I agree with you Matt, I personally trained a long six months before I went to get my Crossfit Instructor Certification. I now am a fitness expert, I teach the olympic lifts and gymnastics movements to all my clients with success except to those that don't listen and get injured, but is their fault, they don't listen. If you don't puke at the en of your workout is not a workout!!! The PaleVegan Athlete.
Mike 2013-05-15
I wasn't personally offended by the article I was just trying to make the case that people have to start somewhere. Even if it means screwing up a few times because you are not around coaches with years of experience.
Greg Everett 2013-05-15
Mike - I think Matt's point is not to discourage new coaches, but to discourage such coaches from making claims beyond their experience and abilities, which has the consequence of misleading developing lifters unfairly. Yes, everyone has to start somewhere, and it should be at the beginning like everyone else, and expertise earned, in whatever period of time it takes each individual (which in my opinion varies dramatically), not just claimed or presumed. Prior to the internet, the way a weightlifting coach (like any coach) was vetted was by his or her production of competitive athletes - that is, people in the community were very aware of who was coaching whom, and that painted a pretty clear picture in most cases. These days, because of the possibility of positioning oneself on the internet, and the enormous influx of new people to weightlifting, it's more difficult to distinguish the experts from those who are not yet at that level. I think all Matt is saying is that people should consider where they're getting information from - and not necessarily to discount any info from new coaches, but to be more aware of the source and weigh such info against whatever may be coming from accomplished coaches with decades of successful experience. I'm young in this sport, and I continue to defer to coaches like Burgener, Thrush, Takano, et al, because these are guys I continue to learn from along with my own experience.
Matt Foreman 2013-05-15
Thanks Greg, and you totally got what I was trying to say. When I wrote this, there were two main target groups I was thinking about: - Athletes who try to start coaching themselves before they're ready - Phony internet coaches with no credibility Somehow in the writing of it, it branched out and I can see where there's a possibility of misinterpreting it and thinking I'm condemning a lot of other coaches. Several people seemed to get what I was saying the first time, but it missed the mark with some others (which I understand). Anyway, your evaluation nailed my intention on the head.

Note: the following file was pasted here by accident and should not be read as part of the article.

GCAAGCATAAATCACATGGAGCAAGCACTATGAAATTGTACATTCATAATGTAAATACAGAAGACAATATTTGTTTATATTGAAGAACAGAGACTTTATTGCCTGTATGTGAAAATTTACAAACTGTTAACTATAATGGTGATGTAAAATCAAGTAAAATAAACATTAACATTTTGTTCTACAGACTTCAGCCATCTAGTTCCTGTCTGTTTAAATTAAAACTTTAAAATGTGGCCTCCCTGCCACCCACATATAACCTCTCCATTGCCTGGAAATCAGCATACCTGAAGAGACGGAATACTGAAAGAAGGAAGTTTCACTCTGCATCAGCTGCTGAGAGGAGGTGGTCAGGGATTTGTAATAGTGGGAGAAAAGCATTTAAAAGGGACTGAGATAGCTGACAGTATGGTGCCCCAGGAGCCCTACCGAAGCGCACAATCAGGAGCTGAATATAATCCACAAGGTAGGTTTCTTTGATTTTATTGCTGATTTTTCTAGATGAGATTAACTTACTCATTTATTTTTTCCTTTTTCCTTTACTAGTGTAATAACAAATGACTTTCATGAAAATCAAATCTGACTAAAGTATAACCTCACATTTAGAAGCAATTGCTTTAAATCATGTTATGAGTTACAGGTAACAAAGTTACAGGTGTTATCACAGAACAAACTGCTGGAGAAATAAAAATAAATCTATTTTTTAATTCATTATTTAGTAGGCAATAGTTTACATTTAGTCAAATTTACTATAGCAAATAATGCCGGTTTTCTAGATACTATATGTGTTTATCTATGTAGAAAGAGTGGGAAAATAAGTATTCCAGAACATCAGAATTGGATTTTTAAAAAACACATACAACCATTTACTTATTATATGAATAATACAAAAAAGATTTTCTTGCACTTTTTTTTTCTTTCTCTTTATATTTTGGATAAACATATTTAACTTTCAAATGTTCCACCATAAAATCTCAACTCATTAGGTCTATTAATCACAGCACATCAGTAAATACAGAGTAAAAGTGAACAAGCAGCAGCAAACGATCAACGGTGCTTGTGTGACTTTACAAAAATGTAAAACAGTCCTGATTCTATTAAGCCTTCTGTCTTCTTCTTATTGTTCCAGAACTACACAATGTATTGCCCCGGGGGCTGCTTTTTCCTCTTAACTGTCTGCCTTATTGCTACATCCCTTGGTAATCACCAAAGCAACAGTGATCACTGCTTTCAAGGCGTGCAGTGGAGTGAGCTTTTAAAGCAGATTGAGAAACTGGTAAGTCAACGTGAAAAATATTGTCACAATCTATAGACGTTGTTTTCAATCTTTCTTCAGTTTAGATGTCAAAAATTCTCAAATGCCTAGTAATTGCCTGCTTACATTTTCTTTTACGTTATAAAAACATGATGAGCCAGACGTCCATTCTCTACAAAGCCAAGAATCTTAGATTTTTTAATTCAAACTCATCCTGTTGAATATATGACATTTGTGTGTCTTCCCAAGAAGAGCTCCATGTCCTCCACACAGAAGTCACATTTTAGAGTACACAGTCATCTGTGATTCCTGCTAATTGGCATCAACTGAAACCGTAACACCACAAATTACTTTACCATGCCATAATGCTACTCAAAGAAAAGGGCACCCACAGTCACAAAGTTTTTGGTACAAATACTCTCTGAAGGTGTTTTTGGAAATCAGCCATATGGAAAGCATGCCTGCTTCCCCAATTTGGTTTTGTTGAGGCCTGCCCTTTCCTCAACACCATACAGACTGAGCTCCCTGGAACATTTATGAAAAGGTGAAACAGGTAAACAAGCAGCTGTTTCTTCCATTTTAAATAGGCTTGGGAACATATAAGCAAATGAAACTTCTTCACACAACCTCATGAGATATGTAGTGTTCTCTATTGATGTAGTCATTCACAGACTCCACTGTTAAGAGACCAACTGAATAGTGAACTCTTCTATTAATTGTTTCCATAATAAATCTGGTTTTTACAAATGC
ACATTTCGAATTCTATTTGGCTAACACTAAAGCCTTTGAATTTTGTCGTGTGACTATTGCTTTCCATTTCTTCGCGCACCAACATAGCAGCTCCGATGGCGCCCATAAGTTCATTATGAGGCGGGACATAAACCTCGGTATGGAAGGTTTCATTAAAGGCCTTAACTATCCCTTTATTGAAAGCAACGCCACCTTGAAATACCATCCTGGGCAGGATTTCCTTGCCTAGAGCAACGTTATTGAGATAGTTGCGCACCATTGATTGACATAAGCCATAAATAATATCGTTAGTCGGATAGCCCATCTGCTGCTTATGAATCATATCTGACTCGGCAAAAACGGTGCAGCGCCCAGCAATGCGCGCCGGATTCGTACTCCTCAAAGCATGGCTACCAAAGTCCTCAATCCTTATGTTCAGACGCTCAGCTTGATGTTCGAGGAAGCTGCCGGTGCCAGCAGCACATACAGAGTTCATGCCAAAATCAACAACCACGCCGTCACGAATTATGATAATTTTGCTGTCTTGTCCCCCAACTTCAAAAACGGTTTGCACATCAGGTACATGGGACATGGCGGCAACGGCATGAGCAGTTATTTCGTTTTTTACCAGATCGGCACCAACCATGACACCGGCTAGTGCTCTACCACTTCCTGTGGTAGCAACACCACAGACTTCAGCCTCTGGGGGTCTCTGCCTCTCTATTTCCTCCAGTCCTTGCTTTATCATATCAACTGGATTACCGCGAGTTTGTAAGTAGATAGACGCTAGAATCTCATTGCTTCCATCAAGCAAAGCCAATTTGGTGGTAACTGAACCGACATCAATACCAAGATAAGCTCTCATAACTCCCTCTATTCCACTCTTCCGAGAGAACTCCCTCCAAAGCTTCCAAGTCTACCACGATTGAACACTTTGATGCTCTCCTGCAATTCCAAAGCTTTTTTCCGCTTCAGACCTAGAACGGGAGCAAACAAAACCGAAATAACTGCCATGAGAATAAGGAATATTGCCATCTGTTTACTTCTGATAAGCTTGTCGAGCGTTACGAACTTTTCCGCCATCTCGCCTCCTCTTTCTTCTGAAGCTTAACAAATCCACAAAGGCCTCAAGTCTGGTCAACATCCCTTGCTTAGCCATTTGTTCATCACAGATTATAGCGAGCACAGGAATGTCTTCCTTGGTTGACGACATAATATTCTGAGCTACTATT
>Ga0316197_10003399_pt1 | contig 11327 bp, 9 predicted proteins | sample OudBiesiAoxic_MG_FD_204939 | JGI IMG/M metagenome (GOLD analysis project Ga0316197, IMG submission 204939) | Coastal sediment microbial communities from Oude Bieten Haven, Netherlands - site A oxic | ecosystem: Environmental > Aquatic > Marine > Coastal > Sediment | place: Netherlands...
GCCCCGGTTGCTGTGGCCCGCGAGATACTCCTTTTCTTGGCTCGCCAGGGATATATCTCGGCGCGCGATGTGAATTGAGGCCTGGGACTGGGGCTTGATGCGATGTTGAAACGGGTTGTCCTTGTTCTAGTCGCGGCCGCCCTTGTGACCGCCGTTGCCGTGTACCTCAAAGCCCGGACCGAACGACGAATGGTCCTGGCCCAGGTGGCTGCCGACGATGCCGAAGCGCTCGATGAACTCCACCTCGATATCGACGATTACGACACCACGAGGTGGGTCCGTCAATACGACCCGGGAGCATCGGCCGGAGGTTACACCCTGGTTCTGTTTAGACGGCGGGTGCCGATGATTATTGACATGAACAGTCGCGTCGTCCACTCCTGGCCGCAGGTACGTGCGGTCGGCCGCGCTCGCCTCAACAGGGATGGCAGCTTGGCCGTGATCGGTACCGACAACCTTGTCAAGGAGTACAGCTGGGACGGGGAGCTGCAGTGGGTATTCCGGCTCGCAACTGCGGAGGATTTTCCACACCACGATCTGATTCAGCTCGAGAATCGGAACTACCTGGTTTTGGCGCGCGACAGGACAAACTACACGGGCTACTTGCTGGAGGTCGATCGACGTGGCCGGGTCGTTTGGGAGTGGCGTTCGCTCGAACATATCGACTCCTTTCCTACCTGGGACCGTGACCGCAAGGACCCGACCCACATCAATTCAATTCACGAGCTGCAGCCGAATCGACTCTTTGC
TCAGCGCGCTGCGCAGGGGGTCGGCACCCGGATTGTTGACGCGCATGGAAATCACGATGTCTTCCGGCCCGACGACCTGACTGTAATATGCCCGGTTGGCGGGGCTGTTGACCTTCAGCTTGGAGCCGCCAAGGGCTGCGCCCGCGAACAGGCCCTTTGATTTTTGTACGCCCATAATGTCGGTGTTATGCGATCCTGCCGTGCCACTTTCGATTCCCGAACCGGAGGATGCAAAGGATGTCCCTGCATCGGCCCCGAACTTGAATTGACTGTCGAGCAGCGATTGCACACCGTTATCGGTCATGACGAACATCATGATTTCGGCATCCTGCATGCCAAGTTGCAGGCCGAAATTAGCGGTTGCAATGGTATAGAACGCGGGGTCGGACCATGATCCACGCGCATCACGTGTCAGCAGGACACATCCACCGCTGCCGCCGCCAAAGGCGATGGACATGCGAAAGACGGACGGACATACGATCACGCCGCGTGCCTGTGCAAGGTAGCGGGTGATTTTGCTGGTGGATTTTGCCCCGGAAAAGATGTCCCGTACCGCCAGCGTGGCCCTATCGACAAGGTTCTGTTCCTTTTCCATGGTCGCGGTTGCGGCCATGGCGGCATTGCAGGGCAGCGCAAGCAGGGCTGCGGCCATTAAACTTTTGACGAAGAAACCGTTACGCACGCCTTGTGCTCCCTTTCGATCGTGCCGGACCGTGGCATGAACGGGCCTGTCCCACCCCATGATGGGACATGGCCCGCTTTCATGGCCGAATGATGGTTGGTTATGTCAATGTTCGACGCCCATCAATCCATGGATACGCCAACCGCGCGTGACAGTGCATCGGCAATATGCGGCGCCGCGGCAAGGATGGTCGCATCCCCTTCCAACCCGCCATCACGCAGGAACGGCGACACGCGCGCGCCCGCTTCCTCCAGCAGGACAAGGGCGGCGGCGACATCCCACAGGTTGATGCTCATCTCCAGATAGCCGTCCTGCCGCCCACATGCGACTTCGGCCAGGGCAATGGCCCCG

Chris 2013-05-15
Good article. I am new to weightlifting and have been teaching myself for a while the best that I can. I am currently looking for a good coach though. My question is once you have a coach whats the recommended amount of time spent training with the coach? If you train 5-6 days a week is it ideal to be with the coach for all training sessions?
Matt Foreman 2013-05-15
Hey Chris, As much as you can get, basically. If you can have a coach with you every day, do it. If not, just take whatever you can get.
Tom DiStasio 2013-05-16
Great article Matt! Its good to hear sound words of wisdom from people with years of great coaching (being coached and coaching others) under their belt. And Greg, with that empire you're building at Catalyst, your soon (if not already) to be put up there in that list of experts of the likes of Burgener, Takano, and Thrush!
Ranju 2013-05-21
all the years i've been lifting I've taelkd to and learned a lot from the very best in the strength world. As hard as it is for most to accept or believe, there are very few at the Olympic level that are NOT on chemical assistance . For every type of drug test, there is a way to mask that drug. The only reason someone gets caught is they screwed up their timing on something. There are also always new formulas being designed and it takes time to catch up with the testing procedures. There's just too much money involved!
Jordan 2013-05-23
I agree Matt, this is a good point. I unfortunately learned this the hard way. Being a relatively accomplished strength coach I came to Olympic lifting and thought that the skills would be directly transferable, but the truth is that O-lifting is its own beast, especially after you get past the raw beginner stage. The learning curve is definitely long and steep, and I ended up designing my way into bilateral patellar tendinitis and stagnant performance. The long and the short is that even experienced trainers/strength coaches need to take a good long time being mentored in the sport specifically before jumping into designing programs. Thanks Matt.